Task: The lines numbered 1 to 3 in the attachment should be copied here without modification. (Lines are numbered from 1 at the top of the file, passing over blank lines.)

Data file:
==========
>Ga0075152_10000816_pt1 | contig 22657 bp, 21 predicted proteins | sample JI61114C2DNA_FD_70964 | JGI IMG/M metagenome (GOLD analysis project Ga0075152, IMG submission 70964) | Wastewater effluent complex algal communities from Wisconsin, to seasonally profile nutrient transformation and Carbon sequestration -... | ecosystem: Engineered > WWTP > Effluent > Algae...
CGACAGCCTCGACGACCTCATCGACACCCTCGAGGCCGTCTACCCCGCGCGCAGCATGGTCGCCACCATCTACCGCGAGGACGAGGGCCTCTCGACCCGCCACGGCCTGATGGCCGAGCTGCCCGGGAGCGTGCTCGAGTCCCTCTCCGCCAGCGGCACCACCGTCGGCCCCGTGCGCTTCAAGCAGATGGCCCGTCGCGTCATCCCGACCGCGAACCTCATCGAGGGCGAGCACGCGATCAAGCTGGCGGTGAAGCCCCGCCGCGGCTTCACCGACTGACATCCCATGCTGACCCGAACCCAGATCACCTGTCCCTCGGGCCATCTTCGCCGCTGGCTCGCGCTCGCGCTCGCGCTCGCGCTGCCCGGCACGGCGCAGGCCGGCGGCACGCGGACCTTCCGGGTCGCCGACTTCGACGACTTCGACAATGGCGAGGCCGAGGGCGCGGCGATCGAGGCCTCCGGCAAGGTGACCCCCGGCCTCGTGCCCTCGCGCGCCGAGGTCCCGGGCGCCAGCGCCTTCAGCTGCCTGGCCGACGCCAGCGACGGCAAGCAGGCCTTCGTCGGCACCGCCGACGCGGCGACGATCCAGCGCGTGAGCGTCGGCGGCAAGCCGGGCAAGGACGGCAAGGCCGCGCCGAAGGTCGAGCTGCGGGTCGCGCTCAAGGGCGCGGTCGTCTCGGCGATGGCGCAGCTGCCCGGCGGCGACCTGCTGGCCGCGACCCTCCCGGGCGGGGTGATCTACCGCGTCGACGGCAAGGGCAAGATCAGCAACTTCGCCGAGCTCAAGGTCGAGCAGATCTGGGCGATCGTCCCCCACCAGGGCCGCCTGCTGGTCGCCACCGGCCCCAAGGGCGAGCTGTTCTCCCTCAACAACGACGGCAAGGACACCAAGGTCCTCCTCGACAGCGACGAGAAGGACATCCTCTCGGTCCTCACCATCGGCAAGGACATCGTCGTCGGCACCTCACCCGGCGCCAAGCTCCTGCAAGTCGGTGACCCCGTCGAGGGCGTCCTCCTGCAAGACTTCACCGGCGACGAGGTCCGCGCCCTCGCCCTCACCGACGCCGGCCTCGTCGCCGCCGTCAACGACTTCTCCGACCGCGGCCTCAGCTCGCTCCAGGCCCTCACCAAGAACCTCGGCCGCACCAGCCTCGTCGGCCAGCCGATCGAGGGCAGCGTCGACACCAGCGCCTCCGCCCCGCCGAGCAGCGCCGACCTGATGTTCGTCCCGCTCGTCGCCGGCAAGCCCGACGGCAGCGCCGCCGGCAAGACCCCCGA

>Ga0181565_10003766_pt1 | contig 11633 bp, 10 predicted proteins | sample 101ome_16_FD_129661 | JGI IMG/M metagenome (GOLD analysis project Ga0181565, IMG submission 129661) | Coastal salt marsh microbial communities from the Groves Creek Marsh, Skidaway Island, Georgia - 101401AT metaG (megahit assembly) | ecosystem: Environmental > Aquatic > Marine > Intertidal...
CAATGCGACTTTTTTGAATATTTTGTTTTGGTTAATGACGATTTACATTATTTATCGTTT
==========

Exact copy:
>Ga0075152_10000816_pt1 | contig 22657 bp, 21 predicted proteins | sample JI61114C2DNA_FD_70964 | JGI IMG/M metagenome (GOLD analysis project Ga0075152, IMG submission 70964) | Wastewater effluent complex algal communities from Wisconsin, to seasonally profile nutrient transformation and Carbon sequestration -... | ecosystem: Engineered > WWTP > Effluent > Algae...
CGACAGCCTCGACGACCTCATCGACACCCTCGAGGCCGTCTACCCCGCGCGCAGCATGGTCGCCACCATCTACCGCGAGGACGAGGGCCTCTCGACCCGCCACGGCCTGATGGCCGAGCTGCCCGGGAGCGTGCTCGAGTCCCTCTCCGCCAGCGGCACCACCGTCGGCCCCGTGCGCTTCAAGCAGATGGCCCGTCGCGTCATCCCGACCGCGAACCTCATCGAGGGCGAGCACGCGATCAAGCTGGCGGTGAAGCCCCGCCGCGGCTTCACCGACTGACATCCCATGCTGACCCGAACCCAGATCACCTGTCCCTCGGGCCATCTTCGCCGCTGGCTCGCGCTCGCGCTCGCGCTCGCGCTGCCCGGCACGGCGCAGGCCGGCGGCACGCGGACCTTCCGGGTCGCCGACTTCGACGACTTCGACAATGGCGAGGCCGAGGGCGCGGCGATCGAGGCCTCCGGCAAGGTGACCCCCGGCCTCGTGCCCTCGCGCGCCGAGGTCCCGGGCGCCAGCGCCTTCAGCTGCCTGGCCGACGCCAGCGACGGCAAGCAGGCCTTCGTCGGCACCGCCGACGCGGCGACGATCCAGCGCGTGAGCGTCGGCGGCAAGCCGGGCAAGGACGGCAAGGCCGCGCCGAAGGTCGAGCTGCGGGTCGCGCTCAAGGGCGCGGTCGTCTCGGCGATGGCGCAGCTGCCCGGCGGCGACCTGCTGGCCGCGACCCTCCCGGGCGGGGTGATCTACCGCGTCGACGGCAAGGGCAAGATCAGCAACTTCGCCGAGCTCAAGGTCGAGCAGATCTGGGCGATCGTCCCCCACCAGGGCCGCCTGCTGGTCGCCACCGGCCCCAAGGGCGAGCTGTTCTCCCTCAACAACGACGGCAAGGACACCAAGGTCCTCCTCGACAGCGACGAGAAGGACATCCTCTCGGTCCTCACCATCGGCAAGGACATCGTCGTCGGCACCTCACCCGGCGCCAAGCTCCTGCAAGTCGGTGACCCCGTCGAGGGCGTCCTCCTGCAAGACTTCACCGGCGACGAGGTCCGCGCCCTCGCCCTCACCGACGCCGGCCTCGTCGCCGCCGTCAACGACTTCTCCGACCGCGGCCTCAGCTCGCTCCAGGCCCTCACCAAGAACCTCGGCCGCACCAGCCTCGTCGGCCAGCCGATCGAGGGCAGCGTCGACACCAGCGCCTCCGCCCCGCCGAGCAGCGCCGACCTGATGTTCGTCCCGCTCGTCGCCGGCAAGCCCGACGGCAGCGCCGCCGGCAAGACCCCCGA

>Ga0181565_10003766_pt1 | contig 11633 bp, 10 predicted proteins | sample 101ome_16_FD_129661 | JGI IMG/M metagenome (GOLD analysis project Ga0181565, IMG submission 129661) | Coastal salt marsh microbial communities from the Groves Creek Marsh, Skidaway Island, Georgia - 101401AT metaG (megahit assembly) | ecosystem: Environmental > Aquatic > Marine > Intertidal...